A few young healthy Green Ash regenerating in a man-made prairie. Nearby; all of the mature Ash are dead.

What Ash Tree Conservation Thicket Plots would have to Offer

1.    Conservation of local genetics of at-risk native thicket species and Ash Tree species for restoration and future resistance breeding programs for the Ash tree species.

2.    Conservation of native thicket species and Ash tree specialized fauna 

3.    Expansion of suitable native thicket habitat which has become rare with the loss of prairies, savannas, and the introduction of invasive species. 

Creating an Ash tree Thicket Conservation Plot  

1.    Work with an a public or non-profit organization who has land protected from development long-term. 

2.    Secure locally collected seed of the Ash Tree Species and at-risk Native Thicket species.

3.    Choose an open location that can be mowed or bush hogged while the native thicket species and Ash trees are establishing.

4.    Choose the quantity of species and install based on a 60/40 ratio of native thicket species to Ash Trees. The Ash trees would be most easily replaced after death if originally planted in straight rows striping the plot, with the native thicket species planted between these rows. Aim for 40 Ash Trees and 60 native thicket plants planted per acre on the high end or 25 Ash Trees and 35 Native thicket plants per acre - minimum.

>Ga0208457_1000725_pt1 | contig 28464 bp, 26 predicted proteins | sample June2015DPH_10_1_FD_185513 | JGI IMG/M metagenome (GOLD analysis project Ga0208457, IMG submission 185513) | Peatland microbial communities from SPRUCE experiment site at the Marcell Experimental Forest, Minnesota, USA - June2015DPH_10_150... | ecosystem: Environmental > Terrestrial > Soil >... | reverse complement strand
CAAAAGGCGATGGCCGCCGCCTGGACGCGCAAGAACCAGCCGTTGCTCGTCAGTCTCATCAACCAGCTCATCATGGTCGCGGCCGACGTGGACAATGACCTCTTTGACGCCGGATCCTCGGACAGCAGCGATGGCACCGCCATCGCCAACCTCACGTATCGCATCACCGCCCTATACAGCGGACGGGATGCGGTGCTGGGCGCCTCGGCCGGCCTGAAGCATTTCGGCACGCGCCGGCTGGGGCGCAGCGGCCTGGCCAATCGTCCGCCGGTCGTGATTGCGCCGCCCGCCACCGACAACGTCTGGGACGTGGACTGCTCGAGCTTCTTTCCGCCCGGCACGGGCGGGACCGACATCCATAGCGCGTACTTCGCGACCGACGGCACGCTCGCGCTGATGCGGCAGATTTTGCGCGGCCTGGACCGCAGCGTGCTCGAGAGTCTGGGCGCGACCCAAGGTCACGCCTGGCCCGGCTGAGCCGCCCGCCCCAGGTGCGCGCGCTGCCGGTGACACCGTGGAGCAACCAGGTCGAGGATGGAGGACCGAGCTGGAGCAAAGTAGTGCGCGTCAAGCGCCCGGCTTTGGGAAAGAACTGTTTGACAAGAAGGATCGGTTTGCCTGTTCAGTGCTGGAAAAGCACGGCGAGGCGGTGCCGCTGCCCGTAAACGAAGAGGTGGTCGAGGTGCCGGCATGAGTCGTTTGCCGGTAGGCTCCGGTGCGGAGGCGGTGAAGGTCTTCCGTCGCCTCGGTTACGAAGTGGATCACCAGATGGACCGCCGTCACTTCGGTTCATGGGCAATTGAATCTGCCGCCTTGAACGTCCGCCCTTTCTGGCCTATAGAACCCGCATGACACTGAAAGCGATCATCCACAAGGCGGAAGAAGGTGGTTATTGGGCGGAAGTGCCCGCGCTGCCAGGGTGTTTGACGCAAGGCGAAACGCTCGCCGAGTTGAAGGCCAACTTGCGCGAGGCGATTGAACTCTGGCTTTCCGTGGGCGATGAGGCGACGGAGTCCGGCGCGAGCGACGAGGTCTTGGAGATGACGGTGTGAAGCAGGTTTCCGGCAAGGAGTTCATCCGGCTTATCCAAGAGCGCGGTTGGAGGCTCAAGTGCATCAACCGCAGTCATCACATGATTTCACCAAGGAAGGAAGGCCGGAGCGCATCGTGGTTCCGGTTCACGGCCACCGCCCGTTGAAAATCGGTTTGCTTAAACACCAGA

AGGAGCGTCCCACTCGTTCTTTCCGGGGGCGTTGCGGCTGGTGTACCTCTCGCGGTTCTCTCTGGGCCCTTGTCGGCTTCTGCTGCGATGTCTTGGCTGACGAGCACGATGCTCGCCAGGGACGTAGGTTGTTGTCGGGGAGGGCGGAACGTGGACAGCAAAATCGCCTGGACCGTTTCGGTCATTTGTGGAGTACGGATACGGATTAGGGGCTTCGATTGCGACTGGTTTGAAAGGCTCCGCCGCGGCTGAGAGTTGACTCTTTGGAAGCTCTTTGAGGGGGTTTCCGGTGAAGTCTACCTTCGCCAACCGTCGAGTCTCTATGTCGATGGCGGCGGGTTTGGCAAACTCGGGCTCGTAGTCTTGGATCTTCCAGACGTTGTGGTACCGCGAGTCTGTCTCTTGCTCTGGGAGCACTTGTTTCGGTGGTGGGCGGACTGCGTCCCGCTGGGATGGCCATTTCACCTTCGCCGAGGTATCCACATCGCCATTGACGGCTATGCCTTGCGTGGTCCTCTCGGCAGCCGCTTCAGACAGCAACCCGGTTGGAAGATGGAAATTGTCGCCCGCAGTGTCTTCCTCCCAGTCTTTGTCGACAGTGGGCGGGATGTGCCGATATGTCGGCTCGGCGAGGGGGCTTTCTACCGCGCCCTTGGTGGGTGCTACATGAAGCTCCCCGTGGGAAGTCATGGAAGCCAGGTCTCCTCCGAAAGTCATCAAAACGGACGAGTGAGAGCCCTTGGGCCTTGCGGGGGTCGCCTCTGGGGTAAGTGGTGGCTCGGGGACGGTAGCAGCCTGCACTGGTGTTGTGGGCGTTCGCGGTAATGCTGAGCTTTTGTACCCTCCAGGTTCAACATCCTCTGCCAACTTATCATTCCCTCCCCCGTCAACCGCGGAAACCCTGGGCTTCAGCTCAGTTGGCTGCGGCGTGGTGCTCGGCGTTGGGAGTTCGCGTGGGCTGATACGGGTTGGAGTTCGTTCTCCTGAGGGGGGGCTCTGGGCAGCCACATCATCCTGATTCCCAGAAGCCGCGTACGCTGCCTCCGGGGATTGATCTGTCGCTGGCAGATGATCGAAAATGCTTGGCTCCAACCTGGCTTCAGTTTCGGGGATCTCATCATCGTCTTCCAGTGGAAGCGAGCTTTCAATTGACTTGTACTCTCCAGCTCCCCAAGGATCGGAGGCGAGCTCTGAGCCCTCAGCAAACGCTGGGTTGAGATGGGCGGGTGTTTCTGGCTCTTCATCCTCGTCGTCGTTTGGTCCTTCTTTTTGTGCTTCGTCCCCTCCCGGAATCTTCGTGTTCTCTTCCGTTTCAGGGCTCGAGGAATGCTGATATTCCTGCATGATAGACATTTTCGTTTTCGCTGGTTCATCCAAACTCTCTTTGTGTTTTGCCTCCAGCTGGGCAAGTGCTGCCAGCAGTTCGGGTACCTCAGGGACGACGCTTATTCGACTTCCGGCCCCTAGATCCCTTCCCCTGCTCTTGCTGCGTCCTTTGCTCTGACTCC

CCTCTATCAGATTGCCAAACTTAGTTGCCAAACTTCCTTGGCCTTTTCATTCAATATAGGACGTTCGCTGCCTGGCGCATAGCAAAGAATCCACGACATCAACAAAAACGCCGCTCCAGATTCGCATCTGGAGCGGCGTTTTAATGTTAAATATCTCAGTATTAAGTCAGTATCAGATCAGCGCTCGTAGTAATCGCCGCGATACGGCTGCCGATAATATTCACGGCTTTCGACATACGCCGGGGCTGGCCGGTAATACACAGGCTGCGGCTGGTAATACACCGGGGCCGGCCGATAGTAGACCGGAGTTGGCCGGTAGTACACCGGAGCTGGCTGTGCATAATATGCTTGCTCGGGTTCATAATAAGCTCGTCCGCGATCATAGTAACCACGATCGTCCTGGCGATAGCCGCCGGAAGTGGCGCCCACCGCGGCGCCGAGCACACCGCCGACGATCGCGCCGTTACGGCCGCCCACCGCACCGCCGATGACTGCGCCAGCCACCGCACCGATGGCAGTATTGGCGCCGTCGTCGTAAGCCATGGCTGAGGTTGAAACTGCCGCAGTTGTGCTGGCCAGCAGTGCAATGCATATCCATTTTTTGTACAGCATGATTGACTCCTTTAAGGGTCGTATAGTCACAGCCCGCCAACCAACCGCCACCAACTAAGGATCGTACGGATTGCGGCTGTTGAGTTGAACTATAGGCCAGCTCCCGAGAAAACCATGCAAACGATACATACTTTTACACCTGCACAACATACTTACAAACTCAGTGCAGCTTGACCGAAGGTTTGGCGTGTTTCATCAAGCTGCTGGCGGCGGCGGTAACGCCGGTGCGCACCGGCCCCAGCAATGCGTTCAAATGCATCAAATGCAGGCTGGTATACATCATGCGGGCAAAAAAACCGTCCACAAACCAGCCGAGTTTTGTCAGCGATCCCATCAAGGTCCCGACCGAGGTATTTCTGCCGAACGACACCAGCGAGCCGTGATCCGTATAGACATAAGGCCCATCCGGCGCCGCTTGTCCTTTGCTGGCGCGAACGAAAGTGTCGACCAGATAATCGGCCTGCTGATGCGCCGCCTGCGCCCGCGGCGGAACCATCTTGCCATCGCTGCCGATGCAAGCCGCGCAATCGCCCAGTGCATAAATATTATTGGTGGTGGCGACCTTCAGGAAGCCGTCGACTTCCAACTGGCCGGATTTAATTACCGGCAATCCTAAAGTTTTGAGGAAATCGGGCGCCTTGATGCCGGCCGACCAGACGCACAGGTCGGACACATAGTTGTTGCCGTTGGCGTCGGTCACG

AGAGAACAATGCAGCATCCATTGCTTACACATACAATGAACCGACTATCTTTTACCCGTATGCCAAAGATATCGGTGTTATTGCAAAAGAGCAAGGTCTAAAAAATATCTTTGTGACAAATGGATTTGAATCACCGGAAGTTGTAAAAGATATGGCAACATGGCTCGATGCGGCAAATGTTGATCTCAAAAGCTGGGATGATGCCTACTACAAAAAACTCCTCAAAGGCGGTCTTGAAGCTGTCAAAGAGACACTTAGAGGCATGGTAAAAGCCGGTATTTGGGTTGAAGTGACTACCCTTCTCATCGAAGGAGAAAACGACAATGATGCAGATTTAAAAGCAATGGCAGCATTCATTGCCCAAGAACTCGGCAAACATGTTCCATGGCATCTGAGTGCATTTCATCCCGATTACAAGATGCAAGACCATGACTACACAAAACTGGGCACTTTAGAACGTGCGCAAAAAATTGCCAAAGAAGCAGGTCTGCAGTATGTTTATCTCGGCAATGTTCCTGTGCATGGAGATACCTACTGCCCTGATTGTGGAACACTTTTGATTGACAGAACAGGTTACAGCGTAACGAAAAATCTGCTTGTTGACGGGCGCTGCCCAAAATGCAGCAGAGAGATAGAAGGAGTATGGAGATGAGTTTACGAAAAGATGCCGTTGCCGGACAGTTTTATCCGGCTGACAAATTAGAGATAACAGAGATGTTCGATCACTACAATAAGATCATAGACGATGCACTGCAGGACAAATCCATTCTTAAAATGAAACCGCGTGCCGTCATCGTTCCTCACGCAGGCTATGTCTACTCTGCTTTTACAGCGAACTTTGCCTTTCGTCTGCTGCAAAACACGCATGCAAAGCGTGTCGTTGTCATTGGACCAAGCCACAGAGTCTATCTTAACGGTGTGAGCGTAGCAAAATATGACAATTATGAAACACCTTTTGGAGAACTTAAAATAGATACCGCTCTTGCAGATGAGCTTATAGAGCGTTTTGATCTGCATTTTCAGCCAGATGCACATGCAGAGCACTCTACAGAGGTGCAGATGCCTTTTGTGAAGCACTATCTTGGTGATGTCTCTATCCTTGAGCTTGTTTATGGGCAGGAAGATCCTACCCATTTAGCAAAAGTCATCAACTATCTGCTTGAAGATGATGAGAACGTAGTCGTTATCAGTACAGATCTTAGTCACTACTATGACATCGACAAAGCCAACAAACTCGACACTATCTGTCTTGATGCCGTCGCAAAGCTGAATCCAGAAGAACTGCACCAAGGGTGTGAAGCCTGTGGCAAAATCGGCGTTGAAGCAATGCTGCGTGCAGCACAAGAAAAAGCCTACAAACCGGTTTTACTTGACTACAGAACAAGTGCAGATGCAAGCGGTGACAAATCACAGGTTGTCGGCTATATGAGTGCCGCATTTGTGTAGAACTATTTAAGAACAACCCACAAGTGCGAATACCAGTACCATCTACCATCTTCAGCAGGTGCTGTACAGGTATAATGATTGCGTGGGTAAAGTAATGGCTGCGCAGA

5.    Optional: Transform the existing herbaceous layer (field/pasture/lawn) into native wildflowers and grasses to enhance the habitat value further within the plot. 


You can learn how to propagate Ash Trees, Other Native Trees, Native Vine and Thicket species, and Native Herbaceous plants in our recently published Native Plant Propagation Guide and Nursery Model by clicking this link.

Credits: This concept was inspired by Eileen Michelle who put forth the idea that Ash Trees should be maintained in gardens to help buffer specialized insect and fauna decline. That idea was then expanded upon and developed by Indigenous Landscapes.